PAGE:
In a field of nine candidates, only three appear to be serious contenders for the 2019 Democratic primary nomination in May.
Of those three — incumbent Mayor Karen Freeman-Wilson and challengers Jerome Prince and LaVetta Sparks-Wade — Prince is the candidate best poised for the top-down change the struggling city needs.
A look at Gary's crumbling neighborhoods, unacceptably high crime rates and shambles of municipal finances should be enough to convince any Gary voter a change is needed at the top.
Prince is an accomplished public servant who brings the freshness the entire Region should get behind.
Prince has been the elected Lake County assessor for five years, bringing a credentialed professionalism to the way our county's property values are calculated.
A graduate of Lew Wallace High School and a former Marine, he has remained a dedicated citizen of the city.
Prince has forged relationships with key Region developers, who can play a crucial role in the tear-down and rebuild the Steel City needs.
He also has a solid rapport with Lake County Sheriff Oscar Martinez, whose department is instrumental in providing resources to support Gary police in their ongoing battle against crime.
Prince has never been afraid to lock horns with the establishment. As a former Gary city councilman, he regularly polled his district's residents and then pursued policies in line with their desires, including opposing the construction of a minor league baseball stadium in the early 2000s.
And Prince has pledged a detailed audit of city finances to develop better controls for city accounts, some of which have been improperly pillaged to make the struggling municipality's payroll.
We also like some of the qualities we see in challenger Sparks-Wade, who is currently Gary's 6th District city councilwoman.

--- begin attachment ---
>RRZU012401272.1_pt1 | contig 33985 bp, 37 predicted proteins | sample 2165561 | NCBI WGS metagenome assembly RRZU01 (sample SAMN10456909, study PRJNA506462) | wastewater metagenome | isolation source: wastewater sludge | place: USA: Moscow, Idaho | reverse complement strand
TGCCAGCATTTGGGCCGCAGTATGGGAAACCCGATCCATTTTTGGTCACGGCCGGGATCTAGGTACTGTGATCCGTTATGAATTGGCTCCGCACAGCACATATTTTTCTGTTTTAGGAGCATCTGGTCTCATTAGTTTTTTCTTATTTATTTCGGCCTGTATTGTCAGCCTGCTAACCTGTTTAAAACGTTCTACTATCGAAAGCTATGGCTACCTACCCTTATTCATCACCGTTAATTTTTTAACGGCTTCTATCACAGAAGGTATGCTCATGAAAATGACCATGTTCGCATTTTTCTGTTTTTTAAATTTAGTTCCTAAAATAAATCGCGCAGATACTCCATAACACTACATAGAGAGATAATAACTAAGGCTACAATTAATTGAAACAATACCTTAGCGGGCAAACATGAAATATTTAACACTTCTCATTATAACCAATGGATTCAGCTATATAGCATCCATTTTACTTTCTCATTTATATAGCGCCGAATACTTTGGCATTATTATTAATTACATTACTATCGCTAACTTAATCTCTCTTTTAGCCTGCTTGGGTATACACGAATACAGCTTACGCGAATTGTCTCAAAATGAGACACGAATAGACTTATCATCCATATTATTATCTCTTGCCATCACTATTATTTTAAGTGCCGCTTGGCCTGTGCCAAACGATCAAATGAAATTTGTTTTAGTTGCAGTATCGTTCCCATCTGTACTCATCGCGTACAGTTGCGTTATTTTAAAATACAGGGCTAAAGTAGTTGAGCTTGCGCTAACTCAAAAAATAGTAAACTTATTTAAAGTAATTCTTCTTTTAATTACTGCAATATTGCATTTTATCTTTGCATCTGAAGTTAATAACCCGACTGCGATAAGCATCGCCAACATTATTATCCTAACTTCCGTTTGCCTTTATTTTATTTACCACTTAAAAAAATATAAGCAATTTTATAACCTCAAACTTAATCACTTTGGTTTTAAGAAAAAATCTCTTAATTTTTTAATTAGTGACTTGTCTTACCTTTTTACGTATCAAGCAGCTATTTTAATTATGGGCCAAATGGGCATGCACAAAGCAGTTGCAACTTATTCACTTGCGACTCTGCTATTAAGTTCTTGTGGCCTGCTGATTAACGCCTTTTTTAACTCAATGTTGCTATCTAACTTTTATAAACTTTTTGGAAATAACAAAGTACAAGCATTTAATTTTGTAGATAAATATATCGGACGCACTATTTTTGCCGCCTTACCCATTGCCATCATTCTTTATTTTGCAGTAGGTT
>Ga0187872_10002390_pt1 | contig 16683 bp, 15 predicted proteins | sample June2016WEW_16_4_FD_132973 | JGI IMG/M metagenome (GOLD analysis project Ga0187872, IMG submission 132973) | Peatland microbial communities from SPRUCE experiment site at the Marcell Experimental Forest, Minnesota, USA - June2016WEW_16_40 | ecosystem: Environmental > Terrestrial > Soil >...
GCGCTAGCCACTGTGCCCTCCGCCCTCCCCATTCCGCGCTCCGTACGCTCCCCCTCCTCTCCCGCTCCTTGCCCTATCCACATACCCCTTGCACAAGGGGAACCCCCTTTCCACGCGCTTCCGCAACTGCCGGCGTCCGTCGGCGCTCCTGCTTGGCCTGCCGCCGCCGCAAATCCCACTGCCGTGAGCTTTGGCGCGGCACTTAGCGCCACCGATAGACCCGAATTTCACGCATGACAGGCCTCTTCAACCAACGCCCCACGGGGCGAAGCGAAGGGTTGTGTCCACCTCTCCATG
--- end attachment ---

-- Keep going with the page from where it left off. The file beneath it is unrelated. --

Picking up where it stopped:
Sparks-Wade has been on the right side of many of Gary's most pressing issues in the past year, including publicly calling out fiscal mismanagement in incumbent Freeman-Wilson's administration.
Sparks-Wade was the first among her council colleagues to expose the improper transfer of $8.2 million from a city emergency services fund to make payroll — without the required consent of the City Council.
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Two city finance officials lost their jobs in the wake of that controversy, which ultimately was spotlighted in Indiana State Board of Accounts audits.
We also admire Sparks-Wade's heroism. She is in the process of cooperating in the prosecution against her longtime political ally, former Lake County Councilman Jamal Washington, who is charged with domestic violence against Sparks-Wade.
Sparks-Wade has shown poise and bravery in that case.
But we don't believe it's enough to propel her into the mayor's office.
Meanwhile, it's time for voters to usher in an end to Mayor Freeman-Wilson's tenure.
Eight years ago, Freeman-Wilson ascended to the mayor's chair with great hope and promise.
While some things have gotten better, it hasn't been enough to make a difference that even scratches the surface of acceptable.
While a rash of shootings lit up the city over a summer weekend, the mayor seemed more concerned with stumping on the U.S.-Mexico border for a national mayors' group.
Proper financial controls within the city have been woefully lacking under Freeman-Wilson, including the unauthorized pillaging of the emergency services fund to make payroll.
The buck stops with Freeman-Wilson on those matters.
Last year, it seemed every new week brought a new financial scandal in Gary, all under the mayor's watch.
Millions in unpaid insurance premiums, audit scandals, raiding funds to make payroll, unpaid bills to vendors, council members embroiled in unsavory actions or rumors and steady crime that deters new businesses and residents were all part of Gary's woeful equation.
As Gary teeters on the edge of virtual bankruptcy, it's past time for voters to seek a new direction. Prince's 19 years of elected public service and thirst to serve his constituents is a good place to start.